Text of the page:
The long-term vision of the Revolution seems to be coming to fruition


New England Revolution

Essentially, the club’s goal is to create an endless cycle of player development.

Dylan Borrero (right) is one of many young players coach and sporting director Bruce Arena has brought in to replace Revolution stars who have left to join European sides.

In the space of 48 hours, two events demonstrated what appears to be part of coach and sporting director Bruce Arena’s long-term vision for the Revolution.

The first came on July 3 when the Revolution’s U-19 academy side made a remarkable run through the MLS NEXT Cup with a 1-0 win over the San Francisco Glens in the final, the first national academy history title.

The second happened on July 5 when New England officially announced the signing of striker Giacomo Vrioni from Italian club Juventus on a Designated Player contract.

Both events hint at a next-level strategy that Arena and Revolution technical director Curt Onalfo has been considering – and working to implement – ​​since his arrival three years ago.

Essentially, the club’s goal is to create an endless cycle of player development. With the academy victory and the signing of Vrioni, a promising 23-year-old European goalscorer, it looks like the strategy is starting to come together.

Of course, Arena and his team have been developing young players since their first takeover. The most experienced coach in league history received a list three seasons ago that included an array of former MLS draft picks, the most experienced coach in league history showed that he could coax the best of players who had previously only shown their potential.

Winger Tajon Buchanan has gone from a fringe player – selected ninth overall in the 2019 MLS SuperDraft as a gifted but raw prospect – to one of the most dynamic talents in the league.

The problem for Arena and the Revolution, who face New York City FC on Saturday, is that just as Buchanan became a game-changer, the larger forces of the global football economy began to take effect. Sure enough, halfway through New England’s historic regular season in 2021, it was announced that the Canadian winger had agreed to join Belgian Club Brugge from 2022.

Buchanan’s story has shown that it’s not enough to just develop a single wave of players. The other half of the process is that New England must constantly be on the lookout for the next Buchanan, whether in the draft, the academy or elsewhere.

Speaking to the media earlier this week, Onalfo explained the team’s development philosophy citing 19-year-old Rhode Island native Damian Rivera, an academy graduate who made his first-team debut last season. and scored his first MLS goal in April.

“At his age, if he comes from Uruguay or Argentina, he is a player who would be bought into our league for three to five million dollars,” Onalfo said. “It’s just the reality of the situation and it’s someone who has come through our system. So we just want to keep pushing the bar so that there are more of these types of players who can come into the first team, achieve success and help win games.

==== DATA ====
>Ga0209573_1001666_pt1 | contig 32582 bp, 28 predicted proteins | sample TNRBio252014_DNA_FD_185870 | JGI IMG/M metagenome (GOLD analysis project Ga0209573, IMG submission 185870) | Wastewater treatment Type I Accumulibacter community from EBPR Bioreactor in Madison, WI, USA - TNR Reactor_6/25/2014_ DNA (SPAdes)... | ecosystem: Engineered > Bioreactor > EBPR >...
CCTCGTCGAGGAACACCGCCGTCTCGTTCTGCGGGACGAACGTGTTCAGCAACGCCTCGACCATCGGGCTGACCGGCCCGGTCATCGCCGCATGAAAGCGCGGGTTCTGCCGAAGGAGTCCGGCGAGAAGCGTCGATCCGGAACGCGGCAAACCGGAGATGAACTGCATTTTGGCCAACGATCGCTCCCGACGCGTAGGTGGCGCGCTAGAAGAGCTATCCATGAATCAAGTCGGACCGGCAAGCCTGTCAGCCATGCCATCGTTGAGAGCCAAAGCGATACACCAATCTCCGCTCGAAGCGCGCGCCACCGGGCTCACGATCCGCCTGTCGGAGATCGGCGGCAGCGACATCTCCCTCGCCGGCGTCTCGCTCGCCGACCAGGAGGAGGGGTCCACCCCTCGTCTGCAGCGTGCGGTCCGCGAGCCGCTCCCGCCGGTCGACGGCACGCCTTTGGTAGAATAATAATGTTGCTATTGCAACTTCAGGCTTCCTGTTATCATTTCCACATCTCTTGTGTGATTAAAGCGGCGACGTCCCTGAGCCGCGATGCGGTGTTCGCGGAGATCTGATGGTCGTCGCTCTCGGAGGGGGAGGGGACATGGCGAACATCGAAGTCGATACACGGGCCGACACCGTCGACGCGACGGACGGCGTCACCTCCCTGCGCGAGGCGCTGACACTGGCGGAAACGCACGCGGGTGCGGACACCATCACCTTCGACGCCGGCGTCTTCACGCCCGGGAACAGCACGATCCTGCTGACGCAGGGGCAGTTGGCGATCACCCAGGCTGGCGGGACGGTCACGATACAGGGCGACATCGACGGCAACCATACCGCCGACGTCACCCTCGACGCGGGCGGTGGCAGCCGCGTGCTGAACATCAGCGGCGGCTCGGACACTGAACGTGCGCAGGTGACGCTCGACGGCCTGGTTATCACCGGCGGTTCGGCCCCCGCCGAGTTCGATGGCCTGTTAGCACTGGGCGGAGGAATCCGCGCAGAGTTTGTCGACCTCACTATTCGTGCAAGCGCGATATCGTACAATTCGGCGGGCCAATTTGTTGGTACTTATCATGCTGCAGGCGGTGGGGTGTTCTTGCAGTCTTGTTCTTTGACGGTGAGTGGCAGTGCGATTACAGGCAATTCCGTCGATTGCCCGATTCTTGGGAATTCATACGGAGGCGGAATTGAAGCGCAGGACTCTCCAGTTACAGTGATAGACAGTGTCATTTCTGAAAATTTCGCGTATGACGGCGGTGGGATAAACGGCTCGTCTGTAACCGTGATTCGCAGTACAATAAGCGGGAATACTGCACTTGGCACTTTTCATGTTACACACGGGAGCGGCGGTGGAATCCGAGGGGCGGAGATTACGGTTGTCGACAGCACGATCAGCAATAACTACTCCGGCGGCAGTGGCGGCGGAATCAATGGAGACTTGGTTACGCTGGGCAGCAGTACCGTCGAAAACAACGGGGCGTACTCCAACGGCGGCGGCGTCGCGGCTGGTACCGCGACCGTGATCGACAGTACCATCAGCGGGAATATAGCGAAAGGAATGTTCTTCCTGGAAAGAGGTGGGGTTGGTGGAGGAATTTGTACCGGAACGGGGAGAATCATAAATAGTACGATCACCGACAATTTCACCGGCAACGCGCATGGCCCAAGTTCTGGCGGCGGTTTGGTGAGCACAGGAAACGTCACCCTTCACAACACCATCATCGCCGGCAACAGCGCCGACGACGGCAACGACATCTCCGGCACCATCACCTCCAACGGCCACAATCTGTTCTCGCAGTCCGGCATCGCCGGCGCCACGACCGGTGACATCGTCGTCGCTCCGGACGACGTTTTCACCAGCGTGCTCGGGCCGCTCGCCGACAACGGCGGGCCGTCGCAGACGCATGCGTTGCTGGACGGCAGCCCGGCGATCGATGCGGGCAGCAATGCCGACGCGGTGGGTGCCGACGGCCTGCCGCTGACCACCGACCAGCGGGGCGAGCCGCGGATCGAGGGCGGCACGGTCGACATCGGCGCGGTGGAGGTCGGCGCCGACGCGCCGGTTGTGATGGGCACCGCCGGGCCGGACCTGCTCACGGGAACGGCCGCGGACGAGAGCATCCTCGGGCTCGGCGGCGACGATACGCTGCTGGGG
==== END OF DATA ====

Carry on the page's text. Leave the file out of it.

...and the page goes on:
“And in the process, if the players are sold, they’re sold,” Onalfo added, “but we want to make sure that we’re robust enough that when that happens we have the next player that’s here, because every Once you sell a player, you have to replace that player and that’s not always an easy task.

Player substitution has been a defining feature of the Revolution season so far. The departures of Buchanan, forward Adam Buksa and goalkeeper Matt Turner generated $24 million in transfer revenue, but no guarantee of future success for the club.

In response, Arena signed young players like 20-year-old winger Dylan Borrero, 22-year-old goalkeeper Djordje Petrovic and now Vrioni. Both Borrero and Petrovic have already contributed, a stark contrast to veteran offseason rookies like centre-back Omar Gonzalez or striker Jozy Altidore, who haven’t been particularly productive.

Arena denied wanting to build a team exclusively made up of promising young players. He remains determined to try to win in the short term as well, explaining at a recent press conference that “I don’t believe having three U-22s [Designated Players] is the way forward for our club at the moment.

But Arena said the club’s recent success in helping promising players reach their potential has helped its recruitment pitch.

“We can sell them the fact that we now have a history as a club where we develop players and transfer players to Europe if that is their ambition,” he said.

Still, the long game remains to be played as far as academy players are concerned. Despite recent MLS NEXT Cup success, the Revolution has only four homegrown players on the senior team roster (none of whom are regular starters). For Arena’s vision to truly become a reality, it will take more time, more investment, and a lot more development.



Boston

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